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Slavery in the British Caribbean: Timeline Review

Timeline: 1562 to 1833

1562 - First English slaving expedition led by Sir John Hawkins to present day Sierra Leone. Hawkins transported a total of 1,200 African captives into slavery to Spanish-occupied Hispaniola (present day Haiti and the Dominican Republic) for financial gain and trade products that included sugar and ginger.

1624-27 - English settled the ‘vacant’ island, Barbados, already depleted of its indigenous population by Spanish who took them into slavery on Hispaniola decades earlier. Amongst the settlers in 1627 were 10 Africans captured from a Portuguese ship.

1627-1640 - Barbados agricultural ventures were small farms cultivating crops including tobacco, cotton, and indigo with variable success. Workforce at this point was predominantly indentured servants from the British Isles (contracted to work for 5 - 7 years). Indenture, unlike slavery, was a temporary and not an inherited status. Slavery, though still marginal, allowed far fewer rights, and no liberties for the enslaved.

1636 - The Governor and Council of Barbados: “Negroes…that came here to be sold, should serve for Life, unless a Contract was before made to the contrary.”

1637 - Observing the overwhelming success of sugar as a cash crop by Spanish and Portuguese powers, sugar cane was imported from Brazil to Barbados.

1640s - Barbados racial demographics: 800 Blacks to 30,000 Whites

1655 - Jamaica taken from the Spanish.

1660 - Barbados is a small island and land for purchase is quickly exhausted. Racial demographics: 27,000 Blacks to 26,000 Whites. Barbadians look to other English colonial possessions to stake claim for financial ventures, such as Jamaica and South Carolina.

1661 - Barbados slave code- first codification of slavery in British Caribbean and established enslaved Africans as legal chattel property to be punished and tortured as the slaveholder deemed fit.

1664 - Jamaica slave code.

1669 - Barbados accounted for 80% of the Caribbean islands’ total sugar exports to England.

1670 - Jamaica formally becomes an English colonial possession.

1672 - The newly established Royal African Company (RAC), founded by the House of Stuart, is financed by the wealthiest and commercially influential merchants, aristocrats and royalty. RAC regulated the English slave trade of Africans, with a legal monopoly over 2,500 miles of the West African coast from the Sahara to the Cape of Good Hope in modern South Africa.

1675 - Royal Africa Company granted charter to carry African captives to the Americas.

1702 - Antigua slave code.

1730 - First Maroon War of Jamaica led to the successful rebellion against the British army. An agreed treaty recognised the free status of Maroons in 1739.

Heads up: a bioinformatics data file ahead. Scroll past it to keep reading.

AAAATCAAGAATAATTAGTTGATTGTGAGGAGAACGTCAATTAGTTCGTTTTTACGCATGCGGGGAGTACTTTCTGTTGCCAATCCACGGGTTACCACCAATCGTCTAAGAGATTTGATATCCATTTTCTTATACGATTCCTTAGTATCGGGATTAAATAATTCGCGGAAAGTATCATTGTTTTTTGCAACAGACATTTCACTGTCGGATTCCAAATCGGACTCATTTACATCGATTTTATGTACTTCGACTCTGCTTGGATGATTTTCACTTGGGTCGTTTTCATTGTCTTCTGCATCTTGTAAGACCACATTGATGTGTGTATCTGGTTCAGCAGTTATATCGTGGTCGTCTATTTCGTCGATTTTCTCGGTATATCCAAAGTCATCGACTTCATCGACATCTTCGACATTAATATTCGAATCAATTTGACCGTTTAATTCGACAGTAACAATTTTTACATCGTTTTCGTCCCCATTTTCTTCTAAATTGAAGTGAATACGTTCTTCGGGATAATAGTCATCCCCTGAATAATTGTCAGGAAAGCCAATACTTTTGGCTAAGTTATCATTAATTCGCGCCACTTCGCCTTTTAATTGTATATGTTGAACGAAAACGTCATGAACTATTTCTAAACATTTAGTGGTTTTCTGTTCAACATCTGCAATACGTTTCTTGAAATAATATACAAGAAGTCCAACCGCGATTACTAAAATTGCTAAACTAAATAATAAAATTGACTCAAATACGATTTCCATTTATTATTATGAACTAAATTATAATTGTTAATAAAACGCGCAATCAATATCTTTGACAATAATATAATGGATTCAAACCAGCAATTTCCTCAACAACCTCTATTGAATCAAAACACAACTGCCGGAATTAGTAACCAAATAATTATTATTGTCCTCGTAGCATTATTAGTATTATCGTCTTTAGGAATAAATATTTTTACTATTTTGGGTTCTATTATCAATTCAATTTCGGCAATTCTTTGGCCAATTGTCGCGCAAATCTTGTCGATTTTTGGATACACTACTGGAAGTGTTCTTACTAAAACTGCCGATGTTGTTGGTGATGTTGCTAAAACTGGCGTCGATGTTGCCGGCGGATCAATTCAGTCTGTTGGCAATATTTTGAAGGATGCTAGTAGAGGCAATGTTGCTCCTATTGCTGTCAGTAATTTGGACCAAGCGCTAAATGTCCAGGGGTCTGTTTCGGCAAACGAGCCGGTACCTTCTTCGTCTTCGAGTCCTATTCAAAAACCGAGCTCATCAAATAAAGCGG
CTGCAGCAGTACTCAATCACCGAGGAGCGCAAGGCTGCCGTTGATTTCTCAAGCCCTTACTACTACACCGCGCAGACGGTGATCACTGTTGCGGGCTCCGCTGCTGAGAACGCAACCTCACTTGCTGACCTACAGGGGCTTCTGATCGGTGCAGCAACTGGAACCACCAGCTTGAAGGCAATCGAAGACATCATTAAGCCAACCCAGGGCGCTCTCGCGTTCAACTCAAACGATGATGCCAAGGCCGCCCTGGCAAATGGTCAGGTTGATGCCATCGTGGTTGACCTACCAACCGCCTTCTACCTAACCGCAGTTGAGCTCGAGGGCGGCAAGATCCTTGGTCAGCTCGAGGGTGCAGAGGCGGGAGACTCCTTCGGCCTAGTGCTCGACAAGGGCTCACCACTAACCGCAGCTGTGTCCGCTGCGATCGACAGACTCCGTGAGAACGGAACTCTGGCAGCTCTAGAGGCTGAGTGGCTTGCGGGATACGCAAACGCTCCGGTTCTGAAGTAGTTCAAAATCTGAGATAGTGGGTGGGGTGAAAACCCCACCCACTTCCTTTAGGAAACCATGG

1760 - Tacky’s War, an uprising of mainly Akan enslaved people on Jamaica.

1781 - 133 Africans thrown overboard while still alive from the slaving ship Zong so that the owners can claim insurance compensation money.

1789 - Slave narrative, The Interesting Narrative of the Life of Olaudah Equiano, or Gustavus Vassa, the African. Written by Himself is published.

1791 - An uprising by the enslaved in Saint-Domingue triggers the Haitian Revolution, led by ex-slave and military tactician/general, Toussaint Louverture, and strikes fear in all slave societies through the Western Hemisphere.

1792 - Henry Dundas, First Viscount of Melville, successfully countered William Wilberforce’s insistence of an immediate abolition of slavery in favour of ‘gradual’ abolition of the slave trade.

1794 - Black anti-slavery campaigner Olaudah Equiano dies.

1795 - Second Maroon War in Jamaica; Fedon’s Rebellion in Grenada.

1796 - The House of Commons settles on the year 1796 as the terminal date for the slave trade. Henry Dundas is instrumental in swaying enough House member to vote against abolition again.

1804 - The successful slave rebellion on Saint-Domingue leads to the establishment of Haiti or Hayti (a return to its original indigenous name that means ‘land of high mountains’) – the first Black republic in the world.

1807 - After several attempts in the late 18th century, a bill to legally abolish the transatlantic slave trade was finally passed by the House of Commons.

1833 - 1st August: British Parliament passes the Abolition of Slavery and abolishing slavery in all British colonies in 1834. William Wilberforce dies. Mary Prince dies.

1838 - ‘Protofreedom’, ‘Black peonage’ or ‘Soft slavery’? Although slavery as an institution ended, Black labourers were forced into a period of so-called ‘apprenticeship’ (working for former slaveholders for a low wage) until 1838.

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This article is from the free online course:

History of Slavery in the British Caribbean

The University of Glasgow